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Reorganization of brain structural networks in aging: A longitudinal study

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DOI

  • Ana Coelho, University of Minho, ICVS/3B's – PT Government Associate Laboratory, Clinical Academic Center - Braga
  • ,
  • Henrique M. Fernandes
  • Ricardo Magalhães, University of Minho, ICVS/3B's – PT Government Associate Laboratory, Clinical Academic Center - Braga
  • ,
  • Pedro S. Moreira, University of Minho, ICVS/3B's – PT Government Associate Laboratory, Clinical Academic Center - Braga
  • ,
  • Paulo Marques, University of Minho, ICVS/3B's – PT Government Associate Laboratory, Clinical Academic Center - Braga
  • ,
  • José M. Soares, University of Minho, ICVS/3B's – PT Government Associate Laboratory, Clinical Academic Center - Braga
  • ,
  • Liliana Amorim, University of Minho, ICVS/3B's – PT Government Associate Laboratory, Clinical Academic Center - Braga
  • ,
  • Carlos Portugal-Nunes, University of Minho, ICVS/3B's – PT Government Associate Laboratory, Clinical Academic Center - Braga
  • ,
  • Teresa Castanho, University of Minho, ICVS/3B's – PT Government Associate Laboratory, Clinical Academic Center - Braga
  • ,
  • Nadine Correia Santos, University of Minho, ICVS/3B's – PT Government Associate Laboratory, Clinical Academic Center - Braga
  • ,
  • Nuno Sousa, University of Minho, ICVS/3B's – PT Government Associate Laboratory, Clinical Academic Center - Braga

Normal aging is characterized by structural and functional changes in the brain contributing to cognitive decline. Structural connectivity (SC) describes the anatomical backbone linking distinct functional subunits of the brain and disruption of this communication is thought to be one of the potential contributors for the age-related deterioration observed in cognition. Several studies already explored brain network's reorganization during aging, but most focused on average connectivity of the whole-brain or in specific networks, such as the resting-state networks. Here, we aimed to characterize longitudinal changes of white matter (WM) structural brain networks, through the identification of sub-networks with significantly altered connectivity along time. Then, we tested associations between longitudinal changes in network connectivity and cognition. We also assessed longitudinal changes in topological properties of the networks. For this, older adults were evaluated at two timepoints, with a mean interval time of 52.8 months (SD = 7.24). WM structural networks were derived from diffusion magnetic resonance imaging, and cognitive status from neurocognitive testing. Our results show age-related changes in brain SC, characterized by both decreases and increases in connectivity weight. Interestingly, decreases occur in intra-hemispheric connections formed mainly by association fibers, while increases occur mostly in inter-hemispheric connections and involve association, commissural, and projection fibers, supporting the last-in-first-out hypothesis. Regarding topology, two hubs were lost, alongside with a decrease in connector-hub inter-modular connectivity, reflecting reduced integration. Simultaneously, there was an increase in the number of provincial hubs, suggesting increased segregation. Overall, these results confirm that aging triggers a reorganization of the brain structural network.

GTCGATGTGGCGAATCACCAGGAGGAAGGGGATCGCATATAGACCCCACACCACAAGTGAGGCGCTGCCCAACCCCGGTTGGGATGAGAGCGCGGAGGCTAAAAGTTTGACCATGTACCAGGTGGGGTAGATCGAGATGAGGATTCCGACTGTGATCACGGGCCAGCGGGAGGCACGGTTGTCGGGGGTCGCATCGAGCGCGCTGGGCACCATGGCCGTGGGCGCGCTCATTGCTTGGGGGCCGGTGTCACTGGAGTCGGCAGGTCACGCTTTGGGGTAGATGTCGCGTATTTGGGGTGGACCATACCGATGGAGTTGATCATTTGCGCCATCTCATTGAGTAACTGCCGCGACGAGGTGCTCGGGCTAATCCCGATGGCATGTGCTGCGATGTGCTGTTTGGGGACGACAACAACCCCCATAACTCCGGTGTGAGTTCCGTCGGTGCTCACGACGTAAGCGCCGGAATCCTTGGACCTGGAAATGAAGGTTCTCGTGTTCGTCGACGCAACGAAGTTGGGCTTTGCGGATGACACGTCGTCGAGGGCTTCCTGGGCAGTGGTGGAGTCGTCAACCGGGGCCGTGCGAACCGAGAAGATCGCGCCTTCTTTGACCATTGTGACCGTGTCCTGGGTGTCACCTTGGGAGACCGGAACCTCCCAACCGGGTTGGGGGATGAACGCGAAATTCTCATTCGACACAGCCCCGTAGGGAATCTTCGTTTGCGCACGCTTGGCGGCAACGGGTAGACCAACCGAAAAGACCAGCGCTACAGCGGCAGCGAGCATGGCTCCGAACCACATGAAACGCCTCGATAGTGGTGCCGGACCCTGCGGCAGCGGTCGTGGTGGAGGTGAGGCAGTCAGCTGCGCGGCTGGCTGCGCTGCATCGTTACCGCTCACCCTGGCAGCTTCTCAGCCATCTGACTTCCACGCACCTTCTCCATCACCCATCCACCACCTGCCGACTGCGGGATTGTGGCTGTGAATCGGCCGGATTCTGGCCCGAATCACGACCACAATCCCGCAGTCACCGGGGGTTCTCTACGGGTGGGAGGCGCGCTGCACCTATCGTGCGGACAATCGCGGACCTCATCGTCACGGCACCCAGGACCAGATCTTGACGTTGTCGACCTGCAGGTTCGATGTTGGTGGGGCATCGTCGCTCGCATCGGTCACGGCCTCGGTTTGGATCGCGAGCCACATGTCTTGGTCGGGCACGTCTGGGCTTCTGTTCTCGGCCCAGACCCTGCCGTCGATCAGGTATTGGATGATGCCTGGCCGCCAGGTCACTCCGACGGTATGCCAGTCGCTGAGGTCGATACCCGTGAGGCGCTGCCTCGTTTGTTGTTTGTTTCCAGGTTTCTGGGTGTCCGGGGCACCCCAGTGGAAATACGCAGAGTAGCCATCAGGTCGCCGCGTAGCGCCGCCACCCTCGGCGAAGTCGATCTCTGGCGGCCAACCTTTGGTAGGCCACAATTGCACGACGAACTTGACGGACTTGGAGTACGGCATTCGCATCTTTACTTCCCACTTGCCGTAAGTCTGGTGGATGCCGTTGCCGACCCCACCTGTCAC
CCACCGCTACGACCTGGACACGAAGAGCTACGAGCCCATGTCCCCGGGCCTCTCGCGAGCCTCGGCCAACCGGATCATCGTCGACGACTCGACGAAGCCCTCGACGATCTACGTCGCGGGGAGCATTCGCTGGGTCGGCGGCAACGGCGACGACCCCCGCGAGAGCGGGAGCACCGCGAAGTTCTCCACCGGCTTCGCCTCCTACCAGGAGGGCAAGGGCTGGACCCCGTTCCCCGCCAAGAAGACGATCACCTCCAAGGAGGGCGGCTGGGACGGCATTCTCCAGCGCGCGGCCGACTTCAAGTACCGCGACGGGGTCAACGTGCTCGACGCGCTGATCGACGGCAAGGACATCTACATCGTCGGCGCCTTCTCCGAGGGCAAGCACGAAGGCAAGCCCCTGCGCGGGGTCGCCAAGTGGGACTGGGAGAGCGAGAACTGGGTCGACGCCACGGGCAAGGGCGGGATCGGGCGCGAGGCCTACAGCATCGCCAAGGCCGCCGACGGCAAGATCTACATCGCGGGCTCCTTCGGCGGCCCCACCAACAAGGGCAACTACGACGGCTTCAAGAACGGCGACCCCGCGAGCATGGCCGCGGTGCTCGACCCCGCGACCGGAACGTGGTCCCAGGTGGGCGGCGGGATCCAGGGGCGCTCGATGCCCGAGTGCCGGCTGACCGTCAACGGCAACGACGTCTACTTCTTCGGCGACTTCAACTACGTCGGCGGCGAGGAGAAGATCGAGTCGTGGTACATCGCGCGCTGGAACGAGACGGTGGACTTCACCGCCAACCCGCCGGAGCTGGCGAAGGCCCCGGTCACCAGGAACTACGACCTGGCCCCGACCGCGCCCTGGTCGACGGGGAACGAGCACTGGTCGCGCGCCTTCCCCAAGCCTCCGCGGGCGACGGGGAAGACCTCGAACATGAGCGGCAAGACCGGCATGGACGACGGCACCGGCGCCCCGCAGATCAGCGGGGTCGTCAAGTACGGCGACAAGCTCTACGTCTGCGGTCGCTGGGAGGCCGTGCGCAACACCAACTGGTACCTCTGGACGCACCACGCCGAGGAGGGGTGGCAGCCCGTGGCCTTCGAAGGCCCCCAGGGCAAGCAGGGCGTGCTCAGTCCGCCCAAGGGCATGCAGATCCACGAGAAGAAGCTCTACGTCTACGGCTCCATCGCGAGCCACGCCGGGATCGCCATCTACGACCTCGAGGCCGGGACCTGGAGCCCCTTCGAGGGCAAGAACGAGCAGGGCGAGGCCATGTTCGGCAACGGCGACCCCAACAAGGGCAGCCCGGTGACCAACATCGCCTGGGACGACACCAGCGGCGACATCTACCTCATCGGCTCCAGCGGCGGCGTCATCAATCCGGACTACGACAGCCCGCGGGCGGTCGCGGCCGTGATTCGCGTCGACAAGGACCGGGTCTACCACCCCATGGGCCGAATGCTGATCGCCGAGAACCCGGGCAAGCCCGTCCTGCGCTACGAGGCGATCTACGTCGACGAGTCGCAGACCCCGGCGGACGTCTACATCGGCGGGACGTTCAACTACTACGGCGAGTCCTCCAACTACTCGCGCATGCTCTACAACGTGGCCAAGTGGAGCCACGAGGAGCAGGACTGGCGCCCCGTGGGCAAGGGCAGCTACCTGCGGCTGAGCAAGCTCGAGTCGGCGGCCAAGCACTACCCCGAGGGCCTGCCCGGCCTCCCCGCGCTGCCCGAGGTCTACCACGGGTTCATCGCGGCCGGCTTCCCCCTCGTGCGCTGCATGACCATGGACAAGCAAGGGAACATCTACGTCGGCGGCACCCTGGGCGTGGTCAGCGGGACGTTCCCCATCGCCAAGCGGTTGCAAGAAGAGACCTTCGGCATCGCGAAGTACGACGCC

Original languageEnglish
JournalJournal of Neuroscience Research
Volume99
Issue5
Pages (from-to)1354-1376
Number of pages23
ISSN0360-4012
DOIs
Publication statusPublished - May 2021

Bibliographical note

Publisher Copyright:
© 2021 The Authors. Journal of Neuroscience Research published by Wiley Periodicals LLC

Copyright:
Copyright 2021 Elsevier B.V., All rights reserved.

    Research areas

  • aging, cognitive performance, diffusion MRI, network, white matter

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